Skip to main content
ARS Home » Midwest Area » Ames, Iowa » National Animal Disease Center » Infectious Bacterial Diseases Research » Research » Publications at this Location » Publication #241802

Title: Dissecting the Influences of Climate and Demography on the Dynamics of Leptospirosis in California Sea Lions

Author
item LLOYD-SMITH, J - University Of California
item PEPIN, K - Pennsylvania State University
item GREIG, D - Marine Mammal Center
item MELIN, S - National Oceanic & Atmospheric Administration (NOAA)
item LAAKE, J - National Oceanic & Atmospheric Administration (NOAA)
item LOWRY, M - National Marine Fisheries
item NUTTER, F - Marine Mammal Center
item Zuerner, Richard
item DELONG, R - National Oceanic & Atmospheric Administration (NOAA)
item GULLAND, FRANCES - Marine Mammal Center
item GRENFELL, B - Pennsylvania State University

Submitted to: Meeting Abstract
Publication Type: Abstract Only
Publication Acceptance Date: 8/1/2009
Publication Date: 12/2/2009
Citation: Lloyd-Smith, J.O., Pepin, K., Greig, D., Melin, S., Laake, J., Lowry, M., Nutter, F., Zuerner, R.L., Delong, R.D., Gulland, F., Grenfell, B.T. 2009. Dissecting the Influences of Climate and Demography on the Dynamics of Leptospirosis in California Sea Lions [abstract]. Poster No. 6B.2.

Interpretive Summary:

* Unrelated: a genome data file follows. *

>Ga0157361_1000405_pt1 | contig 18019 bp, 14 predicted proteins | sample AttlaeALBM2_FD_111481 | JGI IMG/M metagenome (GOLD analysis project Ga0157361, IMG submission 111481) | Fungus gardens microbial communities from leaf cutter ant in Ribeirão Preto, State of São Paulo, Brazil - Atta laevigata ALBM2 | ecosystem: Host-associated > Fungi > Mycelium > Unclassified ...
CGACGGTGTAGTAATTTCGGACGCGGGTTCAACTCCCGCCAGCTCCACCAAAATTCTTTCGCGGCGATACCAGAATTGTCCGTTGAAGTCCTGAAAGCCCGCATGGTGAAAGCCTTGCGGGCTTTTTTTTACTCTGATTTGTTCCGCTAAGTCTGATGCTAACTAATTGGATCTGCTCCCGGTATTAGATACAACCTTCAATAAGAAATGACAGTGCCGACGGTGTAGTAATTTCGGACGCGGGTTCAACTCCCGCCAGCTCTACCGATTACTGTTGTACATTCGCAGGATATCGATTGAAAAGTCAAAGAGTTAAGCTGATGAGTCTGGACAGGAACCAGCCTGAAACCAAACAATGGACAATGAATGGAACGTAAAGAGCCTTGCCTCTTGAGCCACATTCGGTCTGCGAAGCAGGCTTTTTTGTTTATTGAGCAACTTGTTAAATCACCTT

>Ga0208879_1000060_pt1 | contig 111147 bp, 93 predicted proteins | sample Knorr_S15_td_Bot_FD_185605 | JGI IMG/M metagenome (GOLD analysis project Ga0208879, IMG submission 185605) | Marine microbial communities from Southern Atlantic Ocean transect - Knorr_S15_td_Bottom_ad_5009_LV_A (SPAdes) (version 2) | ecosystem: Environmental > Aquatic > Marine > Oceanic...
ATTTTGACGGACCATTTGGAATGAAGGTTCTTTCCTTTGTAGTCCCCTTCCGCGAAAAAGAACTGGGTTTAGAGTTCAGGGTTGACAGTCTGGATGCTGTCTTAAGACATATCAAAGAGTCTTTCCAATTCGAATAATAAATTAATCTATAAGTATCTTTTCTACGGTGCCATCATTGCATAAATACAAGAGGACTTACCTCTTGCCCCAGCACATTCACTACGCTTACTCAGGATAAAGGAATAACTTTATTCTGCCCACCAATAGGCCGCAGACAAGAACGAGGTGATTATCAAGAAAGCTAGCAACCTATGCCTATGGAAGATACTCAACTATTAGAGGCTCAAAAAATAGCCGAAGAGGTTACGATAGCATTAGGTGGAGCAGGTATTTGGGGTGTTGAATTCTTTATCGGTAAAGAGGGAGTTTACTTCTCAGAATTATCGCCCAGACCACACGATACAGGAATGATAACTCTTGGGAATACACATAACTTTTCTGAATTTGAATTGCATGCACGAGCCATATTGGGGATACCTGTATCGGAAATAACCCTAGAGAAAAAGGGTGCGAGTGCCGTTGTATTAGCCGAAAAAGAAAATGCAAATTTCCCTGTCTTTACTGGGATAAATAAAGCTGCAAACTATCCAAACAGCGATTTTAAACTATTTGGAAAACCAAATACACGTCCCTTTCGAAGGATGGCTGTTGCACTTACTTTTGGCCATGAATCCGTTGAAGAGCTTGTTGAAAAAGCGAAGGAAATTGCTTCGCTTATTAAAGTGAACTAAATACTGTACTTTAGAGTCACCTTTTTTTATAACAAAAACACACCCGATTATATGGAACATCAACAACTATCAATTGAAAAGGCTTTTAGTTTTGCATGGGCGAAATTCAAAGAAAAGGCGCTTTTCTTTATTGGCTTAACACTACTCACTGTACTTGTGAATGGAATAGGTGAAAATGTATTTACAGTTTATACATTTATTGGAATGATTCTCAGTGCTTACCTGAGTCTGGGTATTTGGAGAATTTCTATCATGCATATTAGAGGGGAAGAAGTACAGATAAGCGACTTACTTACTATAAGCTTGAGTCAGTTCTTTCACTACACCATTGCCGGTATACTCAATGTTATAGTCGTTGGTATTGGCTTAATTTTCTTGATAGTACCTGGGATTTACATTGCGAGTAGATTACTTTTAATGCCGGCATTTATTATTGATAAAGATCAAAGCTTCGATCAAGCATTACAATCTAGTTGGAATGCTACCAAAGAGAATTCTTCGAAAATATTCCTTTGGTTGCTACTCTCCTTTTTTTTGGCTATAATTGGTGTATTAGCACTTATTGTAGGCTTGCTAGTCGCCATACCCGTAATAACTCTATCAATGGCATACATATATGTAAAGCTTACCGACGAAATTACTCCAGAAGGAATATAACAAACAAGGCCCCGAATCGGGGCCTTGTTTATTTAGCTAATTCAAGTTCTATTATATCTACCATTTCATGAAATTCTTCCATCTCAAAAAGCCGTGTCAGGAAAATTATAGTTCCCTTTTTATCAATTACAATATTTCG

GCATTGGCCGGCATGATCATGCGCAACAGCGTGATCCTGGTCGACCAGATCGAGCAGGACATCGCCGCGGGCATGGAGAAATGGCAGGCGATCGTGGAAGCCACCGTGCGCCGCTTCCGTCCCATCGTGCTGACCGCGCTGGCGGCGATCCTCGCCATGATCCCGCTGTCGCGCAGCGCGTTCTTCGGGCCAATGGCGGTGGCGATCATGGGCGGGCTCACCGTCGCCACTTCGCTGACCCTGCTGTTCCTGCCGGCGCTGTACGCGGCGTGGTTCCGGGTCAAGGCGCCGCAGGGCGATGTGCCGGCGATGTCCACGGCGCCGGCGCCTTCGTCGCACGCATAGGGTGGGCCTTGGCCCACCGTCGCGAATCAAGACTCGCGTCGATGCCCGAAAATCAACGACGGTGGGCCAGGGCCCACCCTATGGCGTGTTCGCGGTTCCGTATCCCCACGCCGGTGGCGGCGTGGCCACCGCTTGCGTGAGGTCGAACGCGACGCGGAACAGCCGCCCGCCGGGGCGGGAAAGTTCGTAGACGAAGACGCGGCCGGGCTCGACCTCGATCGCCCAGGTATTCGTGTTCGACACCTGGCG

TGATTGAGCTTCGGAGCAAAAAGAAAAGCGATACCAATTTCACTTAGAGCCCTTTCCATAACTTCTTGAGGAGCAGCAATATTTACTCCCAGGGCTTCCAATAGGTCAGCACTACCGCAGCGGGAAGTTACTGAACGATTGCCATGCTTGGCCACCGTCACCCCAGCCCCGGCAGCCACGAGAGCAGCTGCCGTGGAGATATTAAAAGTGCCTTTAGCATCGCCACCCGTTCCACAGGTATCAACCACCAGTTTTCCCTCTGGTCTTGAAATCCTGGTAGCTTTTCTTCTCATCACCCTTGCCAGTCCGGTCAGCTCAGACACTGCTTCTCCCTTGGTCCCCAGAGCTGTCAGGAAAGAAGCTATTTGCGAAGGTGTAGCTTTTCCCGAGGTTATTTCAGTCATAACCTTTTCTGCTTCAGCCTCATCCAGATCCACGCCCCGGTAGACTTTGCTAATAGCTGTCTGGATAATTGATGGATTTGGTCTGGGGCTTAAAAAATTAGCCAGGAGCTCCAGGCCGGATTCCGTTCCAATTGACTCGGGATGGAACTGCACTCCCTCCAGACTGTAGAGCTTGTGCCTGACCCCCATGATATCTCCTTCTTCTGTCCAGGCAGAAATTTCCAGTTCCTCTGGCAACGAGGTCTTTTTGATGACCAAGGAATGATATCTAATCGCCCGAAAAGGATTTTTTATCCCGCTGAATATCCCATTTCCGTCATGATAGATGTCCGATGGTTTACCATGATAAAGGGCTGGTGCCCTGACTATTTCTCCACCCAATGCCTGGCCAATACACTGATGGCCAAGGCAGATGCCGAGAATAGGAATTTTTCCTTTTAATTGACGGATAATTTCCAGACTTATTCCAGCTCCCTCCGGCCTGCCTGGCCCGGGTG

Technical Abstract: Leptospirosis is a zoonotic infection of global importance, yet its population dynamics remain poorly understood. We present the first empirically-motivated study of the dynamics of leptospirosis, drawing on a unique 24-year time series of disease in California sea lions (CSLs). Since the early 1980s CSLs have suffered from annual outbreaks of leptospirosis, with great variation in intensity among years and shifting patterns of cyclicity. Proposed explanations for severe outbreaks have included terrestrial spillover via agricultural runoff, El Nino events, and the exponential growth of the CSL population over recent decades. We conducted a cross-disciplinary analysis to determine the support for these hypotheses and explore the interplay between intrinsic and extrinsic drivers of the observed patterns. Molecular and serological evidence indicate that outbreaks are not due to spillover from exogenous sources, but instead the infection appears to be persistent in the CSL population. By analyzing the dynamics of outbreaks within years we found that transmission rates are independent of population abundance, so population growth does not account for the observed shifts in dynamics. To assess the influence of intrinsic drivers, variation in susceptible population size was reconstructed based on historical recruitment and incidence data, and was found to explain roughly half of the variance in outbreak intensity. Multivariate statistical models, using cross-validation so that predictors were tested against out-of-sample data, showed that outbreak intensity is further influenced by environmental factors acting at global and local scales. Our analysis discriminates between two pathways by which climate influences leptospirosis dynamics: indirectly via impacts on demography, and directly via impacts on trophic conditions or contact patterns.